(j) The current approach for monitoring climate emissions from private corporate enterprises relies almost exclusively on voluntary reporting of greenhouse gas inventories, goals, commitments, and agreements, and lacks the full transparency needed for the state to make meaningful, strategic, and rapid carbon reductions. By their nature, these voluntary campaigns neither record nor disclose the full list of emitters or the full scope of carbon pollution by those reporting the information. The result is a continuing lack of transparency from polluters.
(k) Mandating GHG emissions data disclosure and science-based emissions targets for all publicly traded domestic and foreign corporations with annual revenues in excess of $1,000,000,000 that do business in California will also help the state achieve its climate goals through the creation of additional market-based incentives that encourage innovative approaches to carbon reduction.
(l) Given the corporate sector’s major role in the worsening climate crisis and given the state’s overall leadership in addressing and reducing climate emissions, it is in the interest of the state to require corporate disclosure of carbon emissions data and science-based emissions targets.

SEC. 2.

 Section 38532 is added to the Health and Safety Code, to read:

38532.
 (a) This section shall be known, and may be cited, as the Climate Corporate Accountability Act.
(b) For purposes of this section, the following terms have the following definitions:
(1) “Covered entity” means a publicly traded domestic corporation or a publicly traded foreign corporation with annual revenues in excess of one billion dollars ($1,000,000,000) that does business in California.
(2) “Science-based emissions target” means a greenhouse gas (GHG) emissions reduction target that is in line with the scale of reductions required to keep global warming at or below 1.5°C above preindustrial levels, and includes scope 1 emissions, scope 2 emissions, and scope 3 emissions.
(3) “Scope 1 emissions” means all direct greenhouse gas emissions that stem from sources that a covered entity owns or directly controls, including, but not limited to, fuel combustion activities.
(4) “Scope 2 emissions” means indirect greenhouse gas emissions from electricity purchased and used by a covered entity.
(5) “Scope 3 emissions” means indirect greenhouse gas emissions, other than scope 2 emissions, from activities of a covered entity that stem from sources that the covered entity does not own or directly control and may include, but are not limited to, emissions associated with the covered entity’s supply chain, business travel, employee commutes, procurement, waste, and water usage.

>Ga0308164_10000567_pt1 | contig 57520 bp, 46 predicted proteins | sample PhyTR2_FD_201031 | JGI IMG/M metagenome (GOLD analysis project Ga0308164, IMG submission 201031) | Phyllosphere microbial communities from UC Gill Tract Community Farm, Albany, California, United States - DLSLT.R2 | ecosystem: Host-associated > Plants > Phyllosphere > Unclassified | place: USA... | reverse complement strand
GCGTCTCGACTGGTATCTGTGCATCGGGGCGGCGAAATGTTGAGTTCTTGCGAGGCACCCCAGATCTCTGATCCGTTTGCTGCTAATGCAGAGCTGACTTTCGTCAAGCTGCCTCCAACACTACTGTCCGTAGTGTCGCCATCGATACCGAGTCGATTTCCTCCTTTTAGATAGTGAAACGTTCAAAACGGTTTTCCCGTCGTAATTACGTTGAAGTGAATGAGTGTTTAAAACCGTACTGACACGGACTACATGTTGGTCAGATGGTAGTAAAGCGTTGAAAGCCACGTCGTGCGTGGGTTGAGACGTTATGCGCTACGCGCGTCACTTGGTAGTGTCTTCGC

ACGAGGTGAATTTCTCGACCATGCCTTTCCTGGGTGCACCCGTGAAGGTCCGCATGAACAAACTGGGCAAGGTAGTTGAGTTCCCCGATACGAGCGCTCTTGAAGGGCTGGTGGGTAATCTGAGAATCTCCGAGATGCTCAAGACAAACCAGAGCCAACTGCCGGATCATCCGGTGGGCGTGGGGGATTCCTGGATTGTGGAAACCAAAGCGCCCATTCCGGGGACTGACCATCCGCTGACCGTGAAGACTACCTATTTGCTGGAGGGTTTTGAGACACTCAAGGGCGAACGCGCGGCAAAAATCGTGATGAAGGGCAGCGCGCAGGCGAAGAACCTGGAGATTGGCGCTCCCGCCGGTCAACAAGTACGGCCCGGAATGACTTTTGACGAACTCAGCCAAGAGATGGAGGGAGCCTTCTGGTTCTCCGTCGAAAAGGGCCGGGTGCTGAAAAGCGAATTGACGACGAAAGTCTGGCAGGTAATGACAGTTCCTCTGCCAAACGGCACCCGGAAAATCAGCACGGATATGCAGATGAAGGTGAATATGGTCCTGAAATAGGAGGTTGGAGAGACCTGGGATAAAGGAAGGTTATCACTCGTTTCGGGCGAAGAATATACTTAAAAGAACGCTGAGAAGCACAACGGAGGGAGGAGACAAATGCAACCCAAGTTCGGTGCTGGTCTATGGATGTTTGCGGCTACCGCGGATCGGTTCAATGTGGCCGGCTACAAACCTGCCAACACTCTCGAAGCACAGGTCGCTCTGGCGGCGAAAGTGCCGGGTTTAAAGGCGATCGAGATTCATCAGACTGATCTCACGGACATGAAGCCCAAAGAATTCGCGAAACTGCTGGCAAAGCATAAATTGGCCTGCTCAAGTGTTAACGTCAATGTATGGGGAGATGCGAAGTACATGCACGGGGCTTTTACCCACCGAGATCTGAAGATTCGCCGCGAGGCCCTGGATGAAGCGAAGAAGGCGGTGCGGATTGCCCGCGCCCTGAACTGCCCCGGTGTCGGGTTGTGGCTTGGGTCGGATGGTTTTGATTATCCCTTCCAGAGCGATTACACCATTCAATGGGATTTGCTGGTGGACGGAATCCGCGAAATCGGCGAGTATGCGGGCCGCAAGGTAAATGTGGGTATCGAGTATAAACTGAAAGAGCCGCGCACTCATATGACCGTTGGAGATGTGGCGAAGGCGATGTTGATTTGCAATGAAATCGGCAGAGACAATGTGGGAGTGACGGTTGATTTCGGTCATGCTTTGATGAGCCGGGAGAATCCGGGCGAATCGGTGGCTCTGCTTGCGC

(c) On or before January 1, 2023, the state board shall develop and adopt regulations to require a covered entity to verify and annually report to the state board all of the covered entity’s scope 1 emissions, scope 2 emissions, and scope 3 emissions. The state board shall ensure that the regulations adopted pursuant to this subdivision require, at a minimum, both of the following:
(1) That a covered entity, on or before January 1, 2024, and annually thereafter, publicly disclose all of the covered entity’s scope 1 emissions, scope 2 emissions, and scope 3 emissions for the prior calendar year in a manner that is easily understandable and accessible to residents of the state, including, but not limited to, by making that information available on a widely available digital platform. The public disclosure shall include the name of the covered entity and any fictitious names, trade names, assumed names, and logos used by the covered entity.
(2) That a covered entity’s public disclosure pursuant to this subdivision is independently verified by a third-party auditor, approved by the state board, with expertise in greenhouse gas emissions accounting. The covered entity shall ensure that a copy of the complete, audited greenhouse gas emissions inventory for the prior calendar year, including the name of the approved third-party auditor, is provided to the state board as part of or in connection with the covered entity’s public disclosure pursuant to this subdivision.
(d) On or before January 1, 2024, the state board shall develop and adopt regulations to require a covered entity to set a science-based emissions target, based on the entity’s emissions that have been reported to the state board pursuant to subdivision (c). The state board shall ensure that the regulations adopted pursuant to this subdivision require, at a minimum, both of the following:
(1) That a covered entity, on or before January 1, 2025, and annually thereafter, publicly disclose the science-based emissions target the covered entity has set for its emissions in a manner that is easily understandable and accessible to residents of the state, including, but not limited to, by making that information available on a widely available digital platform.
(2) That a covered entity’s science-based emissions target is independently verified by a third-party auditor, approved by the state board, with expertise in greenhouse gas emissions accounting. The covered entity shall ensure that a copy of the complete, audited science-based emissions target, including the name of the approved third-party auditor, is provided to the state board as part of or in connection with the covered entity’s public disclosure pursuant to this subdivision.
(e) In developing regulations pursuant to this section, the state board shall consult with a panel of experts, which shall include, but not necessarily be limited to, experts in climate science and corporate carbon emissions accounting, implementing state agency representatives, stakeholders representing consumer interests, and covered entities that are leaders in collecting, reporting, and setting targets for the reduction of their own carbon footprint, to develop standards and protocols for the state board to utilize to do both of the following:
(1) Collect data for all scope 3 emissions from a covered entity.
(2) Set a science-based emissions target for a covered entity.